the Bienal´s aims include the promoting of links between
non-European cultures along a South-South orientation.
It is predestined for this task, being based in one of the largest
and most pluricultural cities in the world, where European, African,
indigenous and Asian elements mix and enter into productive relationships.
The Bienal Building itself - a cosmopolitan icon of modern architecture
made of concrete, steel and glass that also embodies the city’s
industrial heritage - automatically places each work of art into
a context of modernity and offers perfect conditions for presenting
and appreciating contemporary art over an area measuring the equivalent
of four soccer pitches.Its airy vault and its projecting ramp
that cuts, baroque-like, through all three floors in irresistible
spirals make it a privileged venue.
Special attention was therefore devoted to the allocation of
space. Conceptual, aesthetic and technical criteria were taken
into account. The point of departure was the architecture of the
building itself, which suggests a spatial grouping of media. The
spacious ground floor, with a ceiling height of over seven meters
and panoramic view of Ibirapuera Park, is particularly suitable
for a sculpture park with large, free-standing three-dimensional
works. The first half of the second floor offers ideal conditions
for a salon of painting, thanks to the favorable light that comes
in from the east and west and, diffusely, from above and below.
The second, darker half of this middle floor is perfect for a
"multiplex" of video installations, a planetarium in
which viewers can lose themselves, undisturbed, in the cosmos
of digitally generated pictures.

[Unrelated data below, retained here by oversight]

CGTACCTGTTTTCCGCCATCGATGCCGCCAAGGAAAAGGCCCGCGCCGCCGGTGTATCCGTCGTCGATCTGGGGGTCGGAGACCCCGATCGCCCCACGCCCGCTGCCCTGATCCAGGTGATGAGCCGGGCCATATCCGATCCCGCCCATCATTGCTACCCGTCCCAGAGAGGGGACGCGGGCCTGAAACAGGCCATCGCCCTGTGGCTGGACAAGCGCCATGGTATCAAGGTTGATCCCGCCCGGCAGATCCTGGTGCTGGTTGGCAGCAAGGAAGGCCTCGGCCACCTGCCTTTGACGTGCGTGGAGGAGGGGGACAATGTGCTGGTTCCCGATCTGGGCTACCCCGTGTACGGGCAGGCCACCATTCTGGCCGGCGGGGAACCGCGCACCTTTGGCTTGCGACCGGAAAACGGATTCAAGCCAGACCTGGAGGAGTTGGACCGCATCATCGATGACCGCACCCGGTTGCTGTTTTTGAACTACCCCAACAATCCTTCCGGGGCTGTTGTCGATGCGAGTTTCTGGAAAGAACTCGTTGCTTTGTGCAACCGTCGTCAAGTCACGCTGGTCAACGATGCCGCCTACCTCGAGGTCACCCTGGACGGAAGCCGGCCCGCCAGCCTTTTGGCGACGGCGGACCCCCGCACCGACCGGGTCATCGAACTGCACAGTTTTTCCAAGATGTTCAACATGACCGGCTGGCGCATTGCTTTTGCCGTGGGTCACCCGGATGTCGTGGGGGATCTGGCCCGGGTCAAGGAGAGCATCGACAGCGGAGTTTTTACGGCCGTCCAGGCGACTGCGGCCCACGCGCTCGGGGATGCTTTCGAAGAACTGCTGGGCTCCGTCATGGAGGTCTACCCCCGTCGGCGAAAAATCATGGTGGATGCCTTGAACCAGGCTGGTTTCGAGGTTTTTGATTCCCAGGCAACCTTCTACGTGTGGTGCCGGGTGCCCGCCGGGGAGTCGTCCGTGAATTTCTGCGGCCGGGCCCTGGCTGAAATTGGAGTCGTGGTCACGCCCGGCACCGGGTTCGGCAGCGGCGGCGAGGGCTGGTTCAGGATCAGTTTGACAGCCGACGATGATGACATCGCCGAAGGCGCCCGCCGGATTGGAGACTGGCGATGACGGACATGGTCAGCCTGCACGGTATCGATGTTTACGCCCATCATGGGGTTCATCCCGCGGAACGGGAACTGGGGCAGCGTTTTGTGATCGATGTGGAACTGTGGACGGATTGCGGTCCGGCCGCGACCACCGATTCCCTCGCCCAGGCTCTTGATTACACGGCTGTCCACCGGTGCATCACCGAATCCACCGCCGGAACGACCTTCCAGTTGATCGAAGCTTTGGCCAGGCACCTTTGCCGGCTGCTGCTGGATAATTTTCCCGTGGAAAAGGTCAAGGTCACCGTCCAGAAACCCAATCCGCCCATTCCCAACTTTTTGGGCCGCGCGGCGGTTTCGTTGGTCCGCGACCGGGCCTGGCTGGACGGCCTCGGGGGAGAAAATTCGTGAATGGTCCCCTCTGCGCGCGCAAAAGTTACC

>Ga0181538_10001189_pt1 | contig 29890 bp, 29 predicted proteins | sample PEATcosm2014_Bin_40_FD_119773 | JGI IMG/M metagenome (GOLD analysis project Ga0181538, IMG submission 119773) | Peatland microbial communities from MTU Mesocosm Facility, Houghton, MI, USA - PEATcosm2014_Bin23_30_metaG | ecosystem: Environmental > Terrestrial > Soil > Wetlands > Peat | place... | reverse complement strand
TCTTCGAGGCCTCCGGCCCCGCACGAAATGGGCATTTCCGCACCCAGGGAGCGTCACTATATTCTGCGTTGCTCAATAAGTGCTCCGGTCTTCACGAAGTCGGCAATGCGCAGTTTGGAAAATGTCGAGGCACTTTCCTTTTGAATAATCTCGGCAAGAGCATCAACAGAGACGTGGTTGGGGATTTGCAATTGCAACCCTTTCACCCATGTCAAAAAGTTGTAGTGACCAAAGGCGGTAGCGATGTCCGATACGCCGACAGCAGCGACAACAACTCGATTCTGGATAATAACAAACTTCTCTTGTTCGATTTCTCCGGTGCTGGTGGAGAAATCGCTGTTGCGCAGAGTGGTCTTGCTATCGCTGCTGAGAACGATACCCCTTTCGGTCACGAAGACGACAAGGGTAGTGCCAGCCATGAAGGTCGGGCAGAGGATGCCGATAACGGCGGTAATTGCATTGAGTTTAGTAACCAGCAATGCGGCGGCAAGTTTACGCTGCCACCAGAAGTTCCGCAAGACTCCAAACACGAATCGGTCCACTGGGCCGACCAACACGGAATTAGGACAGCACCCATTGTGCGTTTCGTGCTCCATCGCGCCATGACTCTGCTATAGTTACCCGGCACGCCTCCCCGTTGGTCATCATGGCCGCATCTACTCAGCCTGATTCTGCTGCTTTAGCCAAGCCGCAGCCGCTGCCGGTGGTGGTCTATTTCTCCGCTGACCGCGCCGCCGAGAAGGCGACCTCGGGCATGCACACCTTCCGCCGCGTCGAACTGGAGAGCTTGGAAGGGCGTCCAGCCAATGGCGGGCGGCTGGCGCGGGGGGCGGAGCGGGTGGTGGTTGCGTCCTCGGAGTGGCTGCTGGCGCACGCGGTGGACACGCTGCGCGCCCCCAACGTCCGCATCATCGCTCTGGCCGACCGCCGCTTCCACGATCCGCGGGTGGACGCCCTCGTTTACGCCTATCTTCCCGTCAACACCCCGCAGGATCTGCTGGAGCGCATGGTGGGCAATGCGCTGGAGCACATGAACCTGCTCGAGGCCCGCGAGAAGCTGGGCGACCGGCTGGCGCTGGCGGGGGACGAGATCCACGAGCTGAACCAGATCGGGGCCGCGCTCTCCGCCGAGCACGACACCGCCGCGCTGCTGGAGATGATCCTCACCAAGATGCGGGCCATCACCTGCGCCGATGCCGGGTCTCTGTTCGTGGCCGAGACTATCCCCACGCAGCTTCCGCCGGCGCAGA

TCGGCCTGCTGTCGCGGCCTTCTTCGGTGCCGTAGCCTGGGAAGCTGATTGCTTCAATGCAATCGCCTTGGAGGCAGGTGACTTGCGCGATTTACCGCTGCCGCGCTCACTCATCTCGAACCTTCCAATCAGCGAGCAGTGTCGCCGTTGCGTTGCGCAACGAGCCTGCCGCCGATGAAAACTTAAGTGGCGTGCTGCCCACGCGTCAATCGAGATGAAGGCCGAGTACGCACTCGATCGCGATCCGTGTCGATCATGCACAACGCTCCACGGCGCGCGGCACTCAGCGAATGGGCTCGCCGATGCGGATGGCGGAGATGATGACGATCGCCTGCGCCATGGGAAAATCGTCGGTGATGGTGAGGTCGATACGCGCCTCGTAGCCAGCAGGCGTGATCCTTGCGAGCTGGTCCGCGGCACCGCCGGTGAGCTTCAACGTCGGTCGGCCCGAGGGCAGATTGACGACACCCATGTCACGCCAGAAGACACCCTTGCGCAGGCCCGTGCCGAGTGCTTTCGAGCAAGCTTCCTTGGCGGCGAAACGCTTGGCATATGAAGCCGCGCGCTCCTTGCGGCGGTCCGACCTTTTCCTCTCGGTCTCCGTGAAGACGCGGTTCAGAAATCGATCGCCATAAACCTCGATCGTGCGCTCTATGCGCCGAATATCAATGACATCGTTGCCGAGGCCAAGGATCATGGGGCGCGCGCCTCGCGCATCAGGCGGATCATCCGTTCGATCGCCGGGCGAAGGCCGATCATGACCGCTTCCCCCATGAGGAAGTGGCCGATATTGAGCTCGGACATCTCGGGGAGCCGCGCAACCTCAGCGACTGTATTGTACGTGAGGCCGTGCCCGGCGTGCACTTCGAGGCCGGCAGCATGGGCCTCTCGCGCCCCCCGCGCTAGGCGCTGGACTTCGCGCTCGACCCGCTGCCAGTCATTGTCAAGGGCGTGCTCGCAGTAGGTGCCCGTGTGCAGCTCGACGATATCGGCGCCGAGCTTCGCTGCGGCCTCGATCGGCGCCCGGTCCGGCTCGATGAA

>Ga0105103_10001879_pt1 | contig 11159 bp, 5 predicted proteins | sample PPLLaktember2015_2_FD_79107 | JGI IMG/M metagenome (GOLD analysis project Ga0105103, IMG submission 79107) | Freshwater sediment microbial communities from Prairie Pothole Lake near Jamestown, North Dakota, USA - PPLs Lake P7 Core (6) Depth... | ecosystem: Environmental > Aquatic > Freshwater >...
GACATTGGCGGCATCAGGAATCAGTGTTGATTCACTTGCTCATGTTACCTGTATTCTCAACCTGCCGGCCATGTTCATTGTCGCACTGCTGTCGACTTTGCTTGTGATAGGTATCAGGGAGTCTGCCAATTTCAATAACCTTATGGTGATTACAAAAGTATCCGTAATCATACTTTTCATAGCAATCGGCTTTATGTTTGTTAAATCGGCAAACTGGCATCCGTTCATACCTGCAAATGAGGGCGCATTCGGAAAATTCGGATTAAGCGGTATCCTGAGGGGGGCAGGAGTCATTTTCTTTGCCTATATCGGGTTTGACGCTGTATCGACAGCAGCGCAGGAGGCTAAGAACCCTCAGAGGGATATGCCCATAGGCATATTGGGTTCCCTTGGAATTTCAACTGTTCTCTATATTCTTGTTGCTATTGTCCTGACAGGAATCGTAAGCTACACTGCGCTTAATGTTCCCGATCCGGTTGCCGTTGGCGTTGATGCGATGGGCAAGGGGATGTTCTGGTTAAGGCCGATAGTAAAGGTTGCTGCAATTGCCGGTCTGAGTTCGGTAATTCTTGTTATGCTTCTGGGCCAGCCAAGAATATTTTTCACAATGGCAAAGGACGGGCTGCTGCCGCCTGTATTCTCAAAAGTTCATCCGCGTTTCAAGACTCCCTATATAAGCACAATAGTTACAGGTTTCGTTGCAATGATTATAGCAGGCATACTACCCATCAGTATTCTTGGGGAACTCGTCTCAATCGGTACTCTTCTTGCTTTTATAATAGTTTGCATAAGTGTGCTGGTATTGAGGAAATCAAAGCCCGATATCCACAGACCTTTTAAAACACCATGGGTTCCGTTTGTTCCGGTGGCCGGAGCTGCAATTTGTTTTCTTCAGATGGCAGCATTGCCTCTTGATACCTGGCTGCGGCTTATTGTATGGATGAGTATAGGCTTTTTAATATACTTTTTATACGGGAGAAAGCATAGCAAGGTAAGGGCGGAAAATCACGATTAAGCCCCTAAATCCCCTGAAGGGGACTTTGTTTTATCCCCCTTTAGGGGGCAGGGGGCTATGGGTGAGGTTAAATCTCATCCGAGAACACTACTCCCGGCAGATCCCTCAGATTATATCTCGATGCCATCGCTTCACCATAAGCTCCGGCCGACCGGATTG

This arrangement not only helps the visitors to keep their bearings,
but also makes it easier to reach a critical mass within each
medium. Various gravitational centers with their respective specific
aesthetic "temperatures" thus develop in the building.
Crescendi and diminuendi alternate abruptly.
Photography, which allows cross-references to painting,
sculpture and video, forms a central connecting link between the
other three techniques and runs like a thread through the entire
The Bienal as an extraterritorial zone
There has never been a lack of attempts to create free territories
in Brazil. We simply have to remind ourselves of the founding
of Brasília, and before that, a good fifty years ago, of
the Bienal de São Paulo. Both are natural allies, as they
were created by the same enlightened spirit, and share the call
to change. Each was conceived as a quarry of new images, and together
they have smoothed the country’s path towards modernity.
The Bienal de São Paulo is an extraterritorial zone where
artists erect their utopian settlements. It is a sanctuary where
the streams of goods run dry and political strategies are to no
avail. The Bienal sees itself as a place for retreat where critical
mass and positive energy can be concentrated and combined to create
basic formulas for transforming society and conjuring up premonitions
of future forms of human social life. Each generation of artists
is called upon to make a new survey of this no-man’s-land
and to draft its contours.
The arts are unique in that they possess a universal reservoir
of signs and archetypes which, through exchange, mobilize the
collective memory of mankind. If the artist is an image smuggler,
therefore, the Bienal can act as an emporium in the realm of aesthetics,
where curiosity and the desire to discover suffice as a passport,
and an alert mind serves as the entrance ticket to a place where
priceless goods are traded yet no customs duties are levied.
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© Copyright text: Alfons Hug, July 2004